Parameters in calculations and measurements in units of GHz. In the first column, cal: δ ω Ω R 0 stands for the calculation to study the shift of the resonant **frequency**, and cal: Γ R s t δ ω m w stands for the calculation to study the decay of Rabi **oscillations** due to quasistatic flux noise. “Optimal" in the last column means that at each ε m w , ω m w is chosen to minimize dephasing due to quasistatic flux noise....We infer the high-**frequency** flux noise spectrum in a superconducting flux **qubit** by studying the decay of Rabi **oscillations** under strong driving conditions. The large anharmonicity of the **qubit** and its strong inductive coupling to a microwave line enabled high-amplitude driving without causing significant additional decoherence. Rabi **frequencies** up to 1.7 GHz were achieved, approaching the **qubit**'s level splitting of 4.8 GHz, a regime where the rotating-wave approximation breaks down as a model for the driven dynamics. The spectral density of flux noise observed in the wide **frequency** range decreases with increasing **frequency** up to 300 MHz, where the spectral density is not very far from the extrapolation of the 1/f spectrum obtained from the free-induction-decay measurements. We discuss a possible origin of the flux noise due to surface electron spins....(Color online) Rabi **oscillation** curves with different Rabi **frequencies** Ω R measured at different static flux bias ε . At each Ω R , δ ω m w is chosen to minimize dephasing due to quasistatic flux noise. The red lines are the fitting curves. In the measurements shown in the middle and bottom panels, only parts of the **oscillations** are monitored so that we can save measurement time while the envelopes of Rabi **oscillations** are captured. The inset is a magnification of the data in the bottom panel together with the fitting curve....In the Rabi **oscillation** measurements, a microwave pulse is applied to the **qubit** followed by a readout pulse, and P s w as a function of the microwave pulse length is measured. First, we measure the Rabi **oscillation** decay at ε = 0 , where the quasistatic noise contribution is negligible. Figure GRfR1p5(d) shows the measured 1 / e decay rate of the Rabi **oscillations** Γ R 1 / e as a function of Ω R 0 . For Ω R 0 / 2 π up to 400 MHz, Γ R 1 / e is approximately 3 Γ 1 / 4 , limited by the energy relaxation, and S Δ Ω R 0 is negligible. For Ω R 0 / 2 π from 600 MHz to 2.2 GHz, Γ R 1 / e > 3 Γ 1 / 4 . A possible origin of this additional decoherence is fluctuations of ε m w , δ ε m w : Ω R 0 is first order sensitive to δ ε m w , which is reported to be proportional to ε m w itself. Next, the decay for the case ε ≈ Δ is studied. To observe the contribution from quasistatic flux noise, the Rabi **oscillation** decay as a function of ω m w is measured, where the contribution from the other sources is expected to be almost constant. Figure GRfR1p5(b) shows Γ R 1 / e at ε / 2 π = 4.16 GHz as a function of δ ω m w while keeping Ω R / 2 π between 1.5 and 1.6 GHz. Besides the offset and scatter, the trend of Γ R 1 / e agrees with that of the simulated Γ R s t . This result indicates that numerical calculation properly evaluates δ ω m w minimizing Γ R s t . Finally, the decay for the case ε ≈ Δ as a function of ε m w , covering a wide range of Ω R , is measured (Fig. Rabis)....(Color online) Power spectrum density of flux fluctuations S n φ ω extracted from the Rabi **oscillation** measurements in the first ( ε / 2 π = 4.16 GHz) and second cooldowns. The PSDs obtained from the spin-echo and energy relaxation measurements in the second cooldown are also plotted. The black solid line is the 1/ f spectrum extrapolated from the FID measurements in the second cooldown. The purple dashed line is the estimated Johnson noise from a 50 Ω microwave line coupled to the **qubit** by a mutual inductance of 1.2 pH and nominally cooled to 35 mK. The pink dotted line is a Lorentzian, S n φ m o d e l ω = S h ω w 2 / ω 2 + ω w 2 , and the orange solid line is the sum of the Lorentzian and the Johnson noise. Here the parameters are S h = 3.6 × 10 -19 r a d -1 s and ω w / 2 π = 2.7 × 10 7 H z ....Josephson devices, decoherence, Rabi **oscillation**, $1/f$ noise...(Color online) (a) Numerically calculated shift of the resonant **frequency** δ ω (black open circles) and the Bloch–Siegert shift δ ω B S (blue line). (b) Numerically calculated decay rate Γ R s t (black open circles) and Rabi **frequency** Ω R (red solid triangles) as functions of the detuning δ ω m w from ω 01 . The purple solid line is a fit based on Eq. ( fRfull). The measured 1/ e decay rates Γ R 1 / e at ε / 2 π = 4.16 GHz for the range of Rabi **frequencies** Ω R / 2 π between 1.5 and 1.6 GHz (blue solid circles) are also plotted. (c) Calculated Rabi **frequency** Ω R , based on Eq. ( fRfull), as a function of ε for the cases (i) ω m w = ω 01 + δ ω (black solid line) and (ii) ω m w / 2 π = 6.1 GHz (red dashed line). The upper axis indicates ω 01 , corresponding to ε in the bottom axis. (d) The measured 1 / e decay rate of the Rabi **oscillations**, Γ R 1 / e , at ε = 0 and as a function of Ω R 0 . The red solid line indicates 3 4 Γ 1 obtained independently....The condition, ∂ Ω R / ∂ ε = 0 , is satisfied when ε = 0 or δ ω m w = δ ω - Ω R 0 2 / ω 01 . For Ω R 0 / 2 π = 1.52 GHz and ω 01 / 2 π = 6.400 GHz, the latter condition is calculated to be δ ω m w / 2 π = - 295 MHz, slightly different from the minimum of Γ R s t seen in Fig. G R f R 1 p 5 (b). The difference is due to the deviation from the linear approximation in Eq. ( fRfull), Ω R 0 ∝ ε m w / ω 01 . Figure GRfR1p5(c) shows the calculation of Ω R as a function of ε , based on Eq. ( fRfull). The Rabi **frequency** Ω R 0 at the shifted resonance decreases as ε increases, while Ω R , for a fixed microwave **frequency** of ω m w / 2 π = 6.1 GHz, has a minimum of approximately ω 01 / 2 π = 6.4 GHz. Here in the first order, Ω R is insensitive to the fluctuation of ε ....In Fig. GRfR1p5(a), δ ω as a function of Ω R 0 is plotted together with the well-known Bloch–Siegert shift, δ ω B S = 1 4 Ω R 0 2 ω 01 , obtained from the second-order perturbation theory. Fixed parameters for the calculation are Δ / 2 π = 4.869 and ε / 2 π = 4.154 GHz ( ω 01 / 2 π = 6.400 GHz). We find that δ ω B S overestimates δ ω when Ω R 0 / 2 π 800 MHz. The deviation from the Bloch–Siegert shift is due to the component of the ac flux drive that is parallel to the ** qubit’s** energy eigenbasis; this component is not averaged out when Ω R is comparable to ω m w . ... We infer the high-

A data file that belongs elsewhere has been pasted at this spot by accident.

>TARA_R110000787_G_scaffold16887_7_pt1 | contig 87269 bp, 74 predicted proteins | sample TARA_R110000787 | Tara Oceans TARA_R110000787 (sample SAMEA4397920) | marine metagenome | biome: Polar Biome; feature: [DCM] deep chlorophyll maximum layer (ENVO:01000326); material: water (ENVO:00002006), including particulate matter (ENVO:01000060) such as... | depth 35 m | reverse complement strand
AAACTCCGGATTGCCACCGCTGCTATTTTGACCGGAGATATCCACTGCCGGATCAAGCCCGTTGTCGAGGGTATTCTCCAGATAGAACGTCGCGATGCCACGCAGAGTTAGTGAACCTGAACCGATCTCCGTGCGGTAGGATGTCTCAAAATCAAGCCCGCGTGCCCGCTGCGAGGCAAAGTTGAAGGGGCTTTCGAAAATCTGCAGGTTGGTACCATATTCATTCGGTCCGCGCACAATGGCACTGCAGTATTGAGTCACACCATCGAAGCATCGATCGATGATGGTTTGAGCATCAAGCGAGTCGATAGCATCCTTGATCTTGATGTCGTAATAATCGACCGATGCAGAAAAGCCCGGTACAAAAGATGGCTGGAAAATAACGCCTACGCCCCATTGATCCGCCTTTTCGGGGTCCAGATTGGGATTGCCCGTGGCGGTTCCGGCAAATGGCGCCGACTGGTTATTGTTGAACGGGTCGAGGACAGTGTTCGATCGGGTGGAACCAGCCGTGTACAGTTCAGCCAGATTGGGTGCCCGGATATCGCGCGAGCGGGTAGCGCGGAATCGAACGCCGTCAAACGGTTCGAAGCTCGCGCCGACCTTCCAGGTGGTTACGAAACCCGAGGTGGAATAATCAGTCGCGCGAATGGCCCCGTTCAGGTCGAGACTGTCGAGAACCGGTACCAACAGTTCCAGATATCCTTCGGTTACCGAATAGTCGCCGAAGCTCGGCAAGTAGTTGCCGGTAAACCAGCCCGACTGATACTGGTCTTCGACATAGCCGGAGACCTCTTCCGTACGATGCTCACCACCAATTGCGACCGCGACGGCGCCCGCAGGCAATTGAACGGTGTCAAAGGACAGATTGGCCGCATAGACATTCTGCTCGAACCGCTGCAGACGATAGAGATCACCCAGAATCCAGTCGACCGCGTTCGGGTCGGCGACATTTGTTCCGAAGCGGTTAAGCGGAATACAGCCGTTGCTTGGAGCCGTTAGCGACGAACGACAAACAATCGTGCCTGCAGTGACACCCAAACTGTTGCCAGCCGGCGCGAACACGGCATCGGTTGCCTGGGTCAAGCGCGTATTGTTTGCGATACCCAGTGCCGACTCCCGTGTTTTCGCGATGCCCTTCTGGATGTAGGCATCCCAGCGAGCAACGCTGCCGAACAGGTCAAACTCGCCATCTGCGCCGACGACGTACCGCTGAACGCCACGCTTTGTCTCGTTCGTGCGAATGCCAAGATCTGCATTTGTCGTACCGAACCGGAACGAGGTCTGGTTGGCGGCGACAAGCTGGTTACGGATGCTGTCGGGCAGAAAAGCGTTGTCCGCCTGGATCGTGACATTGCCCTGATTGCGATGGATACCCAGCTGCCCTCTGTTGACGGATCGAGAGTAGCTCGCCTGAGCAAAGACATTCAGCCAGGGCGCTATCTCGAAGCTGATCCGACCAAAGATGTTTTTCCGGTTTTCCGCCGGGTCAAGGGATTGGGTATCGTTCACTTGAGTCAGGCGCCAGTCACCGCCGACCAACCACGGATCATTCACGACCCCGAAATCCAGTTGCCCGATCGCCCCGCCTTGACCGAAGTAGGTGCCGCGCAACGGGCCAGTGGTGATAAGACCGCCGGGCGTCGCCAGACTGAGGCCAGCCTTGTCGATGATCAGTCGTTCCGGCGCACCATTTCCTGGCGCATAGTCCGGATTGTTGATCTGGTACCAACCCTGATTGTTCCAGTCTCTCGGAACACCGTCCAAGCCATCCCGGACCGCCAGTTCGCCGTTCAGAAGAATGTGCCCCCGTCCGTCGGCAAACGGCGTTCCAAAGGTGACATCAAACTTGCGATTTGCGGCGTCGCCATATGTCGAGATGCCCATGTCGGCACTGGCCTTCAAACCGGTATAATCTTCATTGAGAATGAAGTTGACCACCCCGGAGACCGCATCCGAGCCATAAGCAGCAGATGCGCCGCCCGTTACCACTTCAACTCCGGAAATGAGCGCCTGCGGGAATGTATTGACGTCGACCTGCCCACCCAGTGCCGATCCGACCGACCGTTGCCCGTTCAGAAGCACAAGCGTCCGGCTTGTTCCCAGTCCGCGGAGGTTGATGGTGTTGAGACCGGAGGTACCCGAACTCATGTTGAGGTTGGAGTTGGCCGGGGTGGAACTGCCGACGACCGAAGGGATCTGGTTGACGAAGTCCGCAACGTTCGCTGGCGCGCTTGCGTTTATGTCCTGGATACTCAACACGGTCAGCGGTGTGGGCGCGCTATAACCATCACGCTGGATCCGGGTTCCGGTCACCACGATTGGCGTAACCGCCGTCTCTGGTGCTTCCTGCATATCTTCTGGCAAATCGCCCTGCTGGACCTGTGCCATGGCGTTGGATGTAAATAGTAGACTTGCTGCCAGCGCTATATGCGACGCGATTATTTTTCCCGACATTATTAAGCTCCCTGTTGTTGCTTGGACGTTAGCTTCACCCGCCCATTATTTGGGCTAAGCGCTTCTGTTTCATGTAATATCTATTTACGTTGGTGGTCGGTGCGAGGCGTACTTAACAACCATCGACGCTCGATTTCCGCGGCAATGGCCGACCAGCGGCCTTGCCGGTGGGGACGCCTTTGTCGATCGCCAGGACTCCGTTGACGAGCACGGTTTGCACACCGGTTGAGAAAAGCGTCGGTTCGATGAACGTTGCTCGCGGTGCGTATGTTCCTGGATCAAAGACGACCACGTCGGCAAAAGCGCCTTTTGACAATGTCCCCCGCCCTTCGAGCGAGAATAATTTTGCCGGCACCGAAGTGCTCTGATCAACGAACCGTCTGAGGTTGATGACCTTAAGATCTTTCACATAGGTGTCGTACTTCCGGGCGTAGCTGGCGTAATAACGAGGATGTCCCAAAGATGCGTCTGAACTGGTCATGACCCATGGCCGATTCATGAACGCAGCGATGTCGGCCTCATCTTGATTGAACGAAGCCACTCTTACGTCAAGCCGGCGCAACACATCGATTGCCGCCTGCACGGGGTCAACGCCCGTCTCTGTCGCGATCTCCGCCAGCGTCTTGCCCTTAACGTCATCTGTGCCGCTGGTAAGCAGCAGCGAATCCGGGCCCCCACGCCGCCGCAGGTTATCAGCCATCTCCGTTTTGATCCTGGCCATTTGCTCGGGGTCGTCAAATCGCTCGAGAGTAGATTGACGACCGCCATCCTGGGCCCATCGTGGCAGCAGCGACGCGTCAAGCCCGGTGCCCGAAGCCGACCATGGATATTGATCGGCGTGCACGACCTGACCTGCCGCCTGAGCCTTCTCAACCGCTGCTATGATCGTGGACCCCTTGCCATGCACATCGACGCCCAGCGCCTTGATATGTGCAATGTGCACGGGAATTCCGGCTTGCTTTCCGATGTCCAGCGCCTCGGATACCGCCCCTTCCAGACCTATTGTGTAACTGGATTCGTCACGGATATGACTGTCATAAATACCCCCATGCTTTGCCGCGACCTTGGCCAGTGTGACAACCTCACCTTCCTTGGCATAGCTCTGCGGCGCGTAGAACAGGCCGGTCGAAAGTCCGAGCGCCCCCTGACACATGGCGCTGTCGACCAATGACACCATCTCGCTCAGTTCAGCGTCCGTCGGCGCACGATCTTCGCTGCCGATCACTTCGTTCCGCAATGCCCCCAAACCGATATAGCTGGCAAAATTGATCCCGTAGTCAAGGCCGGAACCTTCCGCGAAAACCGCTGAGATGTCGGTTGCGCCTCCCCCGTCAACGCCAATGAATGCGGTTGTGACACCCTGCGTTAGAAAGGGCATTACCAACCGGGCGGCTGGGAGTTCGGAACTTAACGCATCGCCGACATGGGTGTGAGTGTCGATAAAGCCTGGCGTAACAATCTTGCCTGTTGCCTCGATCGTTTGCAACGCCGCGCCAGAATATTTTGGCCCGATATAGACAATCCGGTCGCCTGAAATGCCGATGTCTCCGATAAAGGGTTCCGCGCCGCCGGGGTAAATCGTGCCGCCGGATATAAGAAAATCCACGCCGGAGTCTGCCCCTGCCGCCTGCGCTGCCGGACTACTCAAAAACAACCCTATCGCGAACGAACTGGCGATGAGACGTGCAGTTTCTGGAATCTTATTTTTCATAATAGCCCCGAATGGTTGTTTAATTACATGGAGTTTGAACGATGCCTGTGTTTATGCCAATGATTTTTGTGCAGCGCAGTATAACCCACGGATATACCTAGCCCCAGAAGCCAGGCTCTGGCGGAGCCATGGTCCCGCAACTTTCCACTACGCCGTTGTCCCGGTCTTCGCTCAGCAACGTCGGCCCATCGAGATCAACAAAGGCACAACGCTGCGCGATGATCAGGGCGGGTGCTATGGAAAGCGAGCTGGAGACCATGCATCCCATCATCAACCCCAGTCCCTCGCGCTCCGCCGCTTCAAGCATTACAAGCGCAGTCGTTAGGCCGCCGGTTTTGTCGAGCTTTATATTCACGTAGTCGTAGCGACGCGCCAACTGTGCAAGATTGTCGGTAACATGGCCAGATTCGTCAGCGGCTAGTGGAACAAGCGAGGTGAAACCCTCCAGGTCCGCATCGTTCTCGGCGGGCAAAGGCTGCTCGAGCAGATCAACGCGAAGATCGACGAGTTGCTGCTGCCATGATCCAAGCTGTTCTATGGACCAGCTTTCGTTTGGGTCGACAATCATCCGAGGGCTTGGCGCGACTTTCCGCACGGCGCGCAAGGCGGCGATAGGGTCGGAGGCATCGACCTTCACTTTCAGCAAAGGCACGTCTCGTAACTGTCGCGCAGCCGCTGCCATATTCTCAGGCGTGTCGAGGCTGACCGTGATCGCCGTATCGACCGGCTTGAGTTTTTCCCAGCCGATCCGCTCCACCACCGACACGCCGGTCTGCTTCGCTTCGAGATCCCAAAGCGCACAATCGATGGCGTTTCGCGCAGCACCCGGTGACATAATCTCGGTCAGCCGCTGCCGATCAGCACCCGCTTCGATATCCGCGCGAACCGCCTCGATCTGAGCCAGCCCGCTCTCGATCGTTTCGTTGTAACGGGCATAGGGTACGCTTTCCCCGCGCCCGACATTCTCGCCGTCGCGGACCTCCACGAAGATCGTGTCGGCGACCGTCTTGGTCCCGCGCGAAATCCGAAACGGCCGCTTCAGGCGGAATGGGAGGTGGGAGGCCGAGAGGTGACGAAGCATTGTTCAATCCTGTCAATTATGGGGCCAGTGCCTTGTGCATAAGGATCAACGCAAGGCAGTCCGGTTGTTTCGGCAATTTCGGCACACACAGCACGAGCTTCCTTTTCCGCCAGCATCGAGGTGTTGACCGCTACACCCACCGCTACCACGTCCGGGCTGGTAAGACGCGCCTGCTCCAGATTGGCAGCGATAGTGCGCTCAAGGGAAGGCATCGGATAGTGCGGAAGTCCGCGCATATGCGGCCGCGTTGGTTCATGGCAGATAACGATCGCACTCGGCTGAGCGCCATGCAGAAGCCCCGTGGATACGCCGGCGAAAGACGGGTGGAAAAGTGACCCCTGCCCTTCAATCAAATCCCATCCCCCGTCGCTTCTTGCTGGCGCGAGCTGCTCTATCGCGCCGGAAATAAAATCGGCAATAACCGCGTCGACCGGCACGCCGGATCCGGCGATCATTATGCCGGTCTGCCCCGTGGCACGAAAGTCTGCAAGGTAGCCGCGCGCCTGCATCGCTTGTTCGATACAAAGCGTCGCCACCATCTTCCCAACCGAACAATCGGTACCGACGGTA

**frequency**flux noise spectrum in a superconducting flux